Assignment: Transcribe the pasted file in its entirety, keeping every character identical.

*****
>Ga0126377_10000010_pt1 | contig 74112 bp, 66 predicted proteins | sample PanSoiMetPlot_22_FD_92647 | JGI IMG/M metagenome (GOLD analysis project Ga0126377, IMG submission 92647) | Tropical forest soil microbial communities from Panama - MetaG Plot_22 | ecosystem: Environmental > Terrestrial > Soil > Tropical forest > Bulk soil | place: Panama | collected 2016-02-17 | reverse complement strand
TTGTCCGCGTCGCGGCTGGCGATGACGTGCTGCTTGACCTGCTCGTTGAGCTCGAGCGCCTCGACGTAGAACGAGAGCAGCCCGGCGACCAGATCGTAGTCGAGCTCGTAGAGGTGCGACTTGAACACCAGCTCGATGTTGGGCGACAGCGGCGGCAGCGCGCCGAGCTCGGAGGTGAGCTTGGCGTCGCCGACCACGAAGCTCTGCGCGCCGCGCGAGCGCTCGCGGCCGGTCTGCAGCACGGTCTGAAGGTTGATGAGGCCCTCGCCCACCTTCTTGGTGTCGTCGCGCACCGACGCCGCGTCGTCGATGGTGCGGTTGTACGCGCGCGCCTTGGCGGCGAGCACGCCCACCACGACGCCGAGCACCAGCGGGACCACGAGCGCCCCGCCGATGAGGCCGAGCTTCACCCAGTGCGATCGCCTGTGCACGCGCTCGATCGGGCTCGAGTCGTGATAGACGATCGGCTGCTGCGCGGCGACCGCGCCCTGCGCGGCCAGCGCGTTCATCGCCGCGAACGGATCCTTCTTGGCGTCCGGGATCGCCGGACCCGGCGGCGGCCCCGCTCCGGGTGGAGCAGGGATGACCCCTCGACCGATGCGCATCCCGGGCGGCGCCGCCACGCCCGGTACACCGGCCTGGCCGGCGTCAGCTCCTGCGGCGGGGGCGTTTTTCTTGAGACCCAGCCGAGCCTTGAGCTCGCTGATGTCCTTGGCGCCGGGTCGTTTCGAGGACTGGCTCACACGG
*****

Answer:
>Ga0126377_10000010_pt1 | contig 74112 bp, 66 predicted proteins | sample PanSoiMetPlot_22_FD_92647 | JGI IMG/M metagenome (GOLD analysis project Ga0126377, IMG submission 92647) | Tropical forest soil microbial communities from Panama - MetaG Plot_22 | ecosystem: Environmental > Terrestrial > Soil > Tropical forest > Bulk soil | place: Panama | collected 2016-02-17 | reverse complement strand
TTGTCCGCGTCGCGGCTGGCGATGACGTGCTGCTTGACCTGCTCGTTGAGCTCGAGCGCCTCGACGTAGAACGAGAGCAGCCCGGCGACCAGATCGTAGTCGAGCTCGTAGAGGTGCGACTTGAACACCAGCTCGATGTTGGGCGACAGCGGCGGCAGCGCGCCGAGCTCGGAGGTGAGCTTGGCGTCGCCGACCACGAAGCTCTGCGCGCCGCGCGAGCGCTCGCGGCCGGTCTGCAGCACGGTCTGAAGGTTGATGAGGCCCTCGCCCACCTTCTTGGTGTCGTCGCGCACCGACGCCGCGTCGTCGATGGTGCGGTTGTACGCGCGCGCCTTGGCGGCGAGCACGCCCACCACGACGCCGAGCACCAGCGGGACCACGAGCGCCCCGCCGATGAGGCCGAGCTTCACCCAGTGCGATCGCCTGTGCACGCGCTCGATCGGGCTCGAGTCGTGATAGACGATCGGCTGCTGCGCGGCGACCGCGCCCTGCGCGGCCAGCGCGTTCATCGCCGCGAACGGATCCTTCTTGGCGTCCGGGATCGCCGGACCCGGCGGCGGCCCCGCTCCGGGTGGAGCAGGGATGACCCCTCGACCGATGCGCATCCCGGGCGGCGCCGCCACGCCCGGTACACCGGCCTGGCCGGCGTCAGCTCCTGCGGCGGGGGCGTTTTTCTTGAGACCCAGCCGAGCCTTGAGCTCGCTGATGTCCTTGGCGCCGGGTCGTTTCGAGGACTGGCTCACACGG